http://www.signonsandiego.com/news/2010/nov/02/apartments-leading-real-estate-recovery/ "In San Diego the local apartment association survey showed a 4.9 percent vacancy rate, compared with 5 percent in January and 5.4 percent in July 2009 Rental rates over the same period have remained relatively unchanged -- $1,192 in July 2009, $1,189 in January, $1,183 in July. ... Robert Pinnegar, executive director of the San Diego County Apartment Association, said even if prospects look better nationally, he is not hearing the same from local owners.

"Where San Diego was the bright spot [in the state] at the beginning of the year, I'm hearing some operators offering rent concessions, giving away rent when leases are due," Pinnegar said."


BlueSouthPark Nov. 4, 2010 @ 9:37 a.m.

25 one more thing: check out these demographics. D3 (which includes South Park) and D8 (which includes Golden Hill) have lower median incomes than D4 (Tony Young's area) and any other districts!

http://profilewarehouse.sandag.org/profiles/est/council3est.pdf D3 median household income: $48.2K

http://profilewarehouse.sandag.org/profiles/est/council8est.pdf D8 median household income: $51.7K

http://profilewarehouse.sandag.org/profiles/est/council4est.pdf D4 median household income: $59.2K

Copy and paste the url and change the district number in the url, to see the other districts. D1, $108.5K D2, $64.7K D5, $99.8K D6, $68.9K D7, $68.8K


greenisgood Nov. 4, 2010 @ 12:47 p.m.

It seems that when someone has a different opinion than some of you, then we are a developer or outsider. I live in SP near Beech and Dale, and have been in SP-NP area for 12 years.

I too do not think that simply allowing multi-units is a good thing. That would be bad. But allowing granny flats is not necessarily a bad thing. If the code is not written correctly, and not enough thought is put into it, then it would be terrible for OUR community (not just yours). We are discussing that other communities have had bad experiences with granny flats. Does that mean we have to make the same mistakes? Is it always a bad idea to increase density? If it is as some of you think "always bad", then there won't be much good productive discussion. I don't think it is always bad. It might be, but I just don't think so.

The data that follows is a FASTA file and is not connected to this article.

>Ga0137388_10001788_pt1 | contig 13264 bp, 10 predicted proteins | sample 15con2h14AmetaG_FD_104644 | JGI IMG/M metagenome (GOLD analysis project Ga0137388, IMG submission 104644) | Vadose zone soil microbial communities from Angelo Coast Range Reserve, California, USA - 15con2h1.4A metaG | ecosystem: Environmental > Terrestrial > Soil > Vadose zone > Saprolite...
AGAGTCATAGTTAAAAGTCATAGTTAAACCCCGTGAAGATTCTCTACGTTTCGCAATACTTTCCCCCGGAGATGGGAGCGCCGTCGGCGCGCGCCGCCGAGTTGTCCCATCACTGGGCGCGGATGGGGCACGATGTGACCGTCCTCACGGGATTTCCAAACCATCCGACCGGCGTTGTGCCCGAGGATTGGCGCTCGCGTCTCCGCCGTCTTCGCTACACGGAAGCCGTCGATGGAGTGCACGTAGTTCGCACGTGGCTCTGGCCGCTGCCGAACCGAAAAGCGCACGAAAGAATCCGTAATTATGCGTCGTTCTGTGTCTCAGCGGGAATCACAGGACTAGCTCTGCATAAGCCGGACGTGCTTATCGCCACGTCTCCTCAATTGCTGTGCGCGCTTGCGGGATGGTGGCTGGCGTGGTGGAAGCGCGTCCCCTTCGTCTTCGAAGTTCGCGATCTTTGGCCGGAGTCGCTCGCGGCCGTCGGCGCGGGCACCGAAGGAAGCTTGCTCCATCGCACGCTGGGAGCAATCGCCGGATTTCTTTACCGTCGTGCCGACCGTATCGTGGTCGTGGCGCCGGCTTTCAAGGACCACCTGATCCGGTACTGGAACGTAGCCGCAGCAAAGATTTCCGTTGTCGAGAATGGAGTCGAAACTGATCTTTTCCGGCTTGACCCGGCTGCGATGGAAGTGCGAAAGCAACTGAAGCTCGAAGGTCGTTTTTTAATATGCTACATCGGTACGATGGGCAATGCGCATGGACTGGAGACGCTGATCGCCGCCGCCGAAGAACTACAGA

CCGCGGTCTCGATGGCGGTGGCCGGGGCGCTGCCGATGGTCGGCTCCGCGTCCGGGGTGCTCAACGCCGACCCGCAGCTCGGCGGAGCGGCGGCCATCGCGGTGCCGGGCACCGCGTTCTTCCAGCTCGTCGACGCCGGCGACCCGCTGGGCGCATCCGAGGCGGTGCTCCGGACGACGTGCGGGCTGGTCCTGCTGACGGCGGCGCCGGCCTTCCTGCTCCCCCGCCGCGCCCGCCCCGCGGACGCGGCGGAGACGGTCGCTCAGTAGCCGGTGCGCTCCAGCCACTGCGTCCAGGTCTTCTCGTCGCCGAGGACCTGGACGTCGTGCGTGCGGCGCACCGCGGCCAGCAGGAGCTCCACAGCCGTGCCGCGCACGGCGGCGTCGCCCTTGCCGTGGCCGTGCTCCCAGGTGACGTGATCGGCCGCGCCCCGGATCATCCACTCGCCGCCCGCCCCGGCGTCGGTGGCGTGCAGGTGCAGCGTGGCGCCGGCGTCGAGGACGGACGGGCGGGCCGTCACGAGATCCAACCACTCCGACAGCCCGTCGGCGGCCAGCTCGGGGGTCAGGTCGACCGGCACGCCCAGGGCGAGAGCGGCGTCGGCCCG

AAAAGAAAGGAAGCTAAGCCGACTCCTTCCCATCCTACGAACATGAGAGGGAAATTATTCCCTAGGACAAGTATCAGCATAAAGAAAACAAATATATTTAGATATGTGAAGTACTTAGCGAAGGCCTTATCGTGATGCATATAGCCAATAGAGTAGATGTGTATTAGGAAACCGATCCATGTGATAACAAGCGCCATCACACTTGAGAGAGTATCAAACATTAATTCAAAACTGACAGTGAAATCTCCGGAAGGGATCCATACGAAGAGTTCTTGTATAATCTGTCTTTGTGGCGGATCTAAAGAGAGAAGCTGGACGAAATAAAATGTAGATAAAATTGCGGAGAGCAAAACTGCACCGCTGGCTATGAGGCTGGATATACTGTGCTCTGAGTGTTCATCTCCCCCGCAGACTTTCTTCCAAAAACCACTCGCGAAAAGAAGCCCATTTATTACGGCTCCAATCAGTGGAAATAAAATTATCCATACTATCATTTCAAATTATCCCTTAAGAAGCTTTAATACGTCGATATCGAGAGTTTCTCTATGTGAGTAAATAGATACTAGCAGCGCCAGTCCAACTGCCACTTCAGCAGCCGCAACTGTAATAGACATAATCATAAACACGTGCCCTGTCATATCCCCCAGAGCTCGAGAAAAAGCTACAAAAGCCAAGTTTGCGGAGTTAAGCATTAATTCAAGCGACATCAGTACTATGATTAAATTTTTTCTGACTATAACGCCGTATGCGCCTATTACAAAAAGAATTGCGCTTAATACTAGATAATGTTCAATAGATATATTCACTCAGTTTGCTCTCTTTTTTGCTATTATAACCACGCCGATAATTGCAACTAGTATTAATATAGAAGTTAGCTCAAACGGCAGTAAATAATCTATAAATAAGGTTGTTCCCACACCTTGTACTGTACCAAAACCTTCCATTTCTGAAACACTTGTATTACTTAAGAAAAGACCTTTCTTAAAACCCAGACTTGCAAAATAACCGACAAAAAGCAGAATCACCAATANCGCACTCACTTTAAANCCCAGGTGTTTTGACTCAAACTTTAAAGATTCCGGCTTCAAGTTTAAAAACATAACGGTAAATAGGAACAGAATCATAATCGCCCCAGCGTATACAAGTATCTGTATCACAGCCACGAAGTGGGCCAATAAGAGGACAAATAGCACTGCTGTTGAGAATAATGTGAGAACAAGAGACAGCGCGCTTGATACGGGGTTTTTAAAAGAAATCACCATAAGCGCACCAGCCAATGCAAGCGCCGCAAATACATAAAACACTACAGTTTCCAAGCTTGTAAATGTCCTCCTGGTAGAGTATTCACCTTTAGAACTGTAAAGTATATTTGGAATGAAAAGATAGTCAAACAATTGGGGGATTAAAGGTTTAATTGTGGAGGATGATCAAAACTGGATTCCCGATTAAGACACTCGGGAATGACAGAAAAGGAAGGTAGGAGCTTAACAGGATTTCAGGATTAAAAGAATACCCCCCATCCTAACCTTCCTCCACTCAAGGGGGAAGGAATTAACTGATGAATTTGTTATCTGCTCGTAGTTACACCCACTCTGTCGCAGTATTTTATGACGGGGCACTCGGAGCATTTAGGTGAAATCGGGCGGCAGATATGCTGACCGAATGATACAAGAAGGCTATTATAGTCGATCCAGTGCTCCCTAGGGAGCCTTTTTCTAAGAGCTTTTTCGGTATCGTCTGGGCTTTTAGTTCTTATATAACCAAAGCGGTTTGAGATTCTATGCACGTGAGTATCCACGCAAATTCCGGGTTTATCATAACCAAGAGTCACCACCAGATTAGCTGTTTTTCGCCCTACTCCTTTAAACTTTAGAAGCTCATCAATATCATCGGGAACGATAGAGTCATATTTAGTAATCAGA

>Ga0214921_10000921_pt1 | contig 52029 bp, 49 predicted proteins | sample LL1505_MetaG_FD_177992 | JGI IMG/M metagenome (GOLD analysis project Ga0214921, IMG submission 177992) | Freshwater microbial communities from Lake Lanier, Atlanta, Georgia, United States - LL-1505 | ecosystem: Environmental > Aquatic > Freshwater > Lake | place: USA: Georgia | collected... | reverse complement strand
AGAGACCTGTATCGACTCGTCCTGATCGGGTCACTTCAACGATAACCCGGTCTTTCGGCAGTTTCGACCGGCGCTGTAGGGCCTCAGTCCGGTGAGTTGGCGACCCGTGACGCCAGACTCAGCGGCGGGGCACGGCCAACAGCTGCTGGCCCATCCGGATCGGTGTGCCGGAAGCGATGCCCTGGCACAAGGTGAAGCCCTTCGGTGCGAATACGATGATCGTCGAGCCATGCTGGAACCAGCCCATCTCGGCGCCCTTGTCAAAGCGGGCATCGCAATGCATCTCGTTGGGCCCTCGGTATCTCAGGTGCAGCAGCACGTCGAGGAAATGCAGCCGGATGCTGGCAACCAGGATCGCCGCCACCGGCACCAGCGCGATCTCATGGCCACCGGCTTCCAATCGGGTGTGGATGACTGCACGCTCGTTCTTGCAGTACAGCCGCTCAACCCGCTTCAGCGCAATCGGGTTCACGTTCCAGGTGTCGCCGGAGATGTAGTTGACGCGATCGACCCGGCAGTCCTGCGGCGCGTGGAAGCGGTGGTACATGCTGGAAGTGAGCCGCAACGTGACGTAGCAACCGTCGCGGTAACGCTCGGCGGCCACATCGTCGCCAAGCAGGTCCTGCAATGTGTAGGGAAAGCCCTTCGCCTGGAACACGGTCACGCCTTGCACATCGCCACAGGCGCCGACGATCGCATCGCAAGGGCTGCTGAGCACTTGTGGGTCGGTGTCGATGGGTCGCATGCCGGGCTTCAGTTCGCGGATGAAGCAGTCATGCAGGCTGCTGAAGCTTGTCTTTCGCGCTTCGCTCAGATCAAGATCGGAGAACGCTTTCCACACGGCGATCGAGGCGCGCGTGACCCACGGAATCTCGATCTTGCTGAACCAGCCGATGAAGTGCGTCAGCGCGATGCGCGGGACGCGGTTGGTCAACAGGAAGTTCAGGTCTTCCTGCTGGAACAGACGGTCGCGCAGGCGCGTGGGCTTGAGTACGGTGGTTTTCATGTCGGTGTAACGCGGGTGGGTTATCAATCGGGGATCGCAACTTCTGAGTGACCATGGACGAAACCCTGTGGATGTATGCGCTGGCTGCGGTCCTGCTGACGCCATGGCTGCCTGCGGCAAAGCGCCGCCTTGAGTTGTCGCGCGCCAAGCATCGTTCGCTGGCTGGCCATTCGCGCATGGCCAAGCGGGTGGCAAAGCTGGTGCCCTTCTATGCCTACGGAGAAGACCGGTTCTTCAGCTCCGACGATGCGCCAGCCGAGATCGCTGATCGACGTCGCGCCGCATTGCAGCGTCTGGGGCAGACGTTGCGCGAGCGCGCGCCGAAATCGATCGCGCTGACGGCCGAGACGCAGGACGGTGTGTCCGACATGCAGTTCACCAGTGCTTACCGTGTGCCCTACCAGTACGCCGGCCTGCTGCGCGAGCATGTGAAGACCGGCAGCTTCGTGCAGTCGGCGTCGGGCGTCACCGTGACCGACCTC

I think if the granny flat (not garage converstions, or additional units, a true granny flat above a garage (garage must remain garage) could be a great addition to our community. There are ways to make sure developers do not run over us. For expample: no permits for granny flats issued unless the owner lives in the house, and has for a period of time (how much time?). I don't know all the answers. I don't even know if we have the power to stop poorly thought out increased density. But I hope that we try to make sure that investment/development/preservation are balanced.

As far as new bars and restaurants, I like it. I love Hamiltons, Alchemy, Station. So that's it? No more? 1 more? Should we tell the crepe place and wine bar that you think we are saturated? Pack up and tear down your improvements? I live a stones throw from these places. I take the bad with the good! I like knowing people at these places. I guess Im just confused by the anti-locally-owned-business if it happens to be a bar. Help me understand better.

I am a local business owner, not an artist or someone looking for cheap rent. I'm not a developer, and this is my second post. I don't normally post things as there are enough opinions out there. This is important to me as i expect my family to live here for a long time. Hope to see you on Saturday at the Charrette! You can at least get free food while you judge those with different views for the future.


Founder Nov. 4, 2010 @ 5:08 p.m.

Reply #45 & #46 Good facts to add to the conversation!

Be sure to add them to the dialogue and get them in the official Update Record. Also ask why all the "great" comments have not (yet) be posted on the Web for all SP/GH folks to view!


Founder Nov. 4, 2010 @ 5:19 p.m.

Reply #47 I salute your Quality "Growth" ideas but many of US also know that we tend to get flooded by the other end of the building spectrum...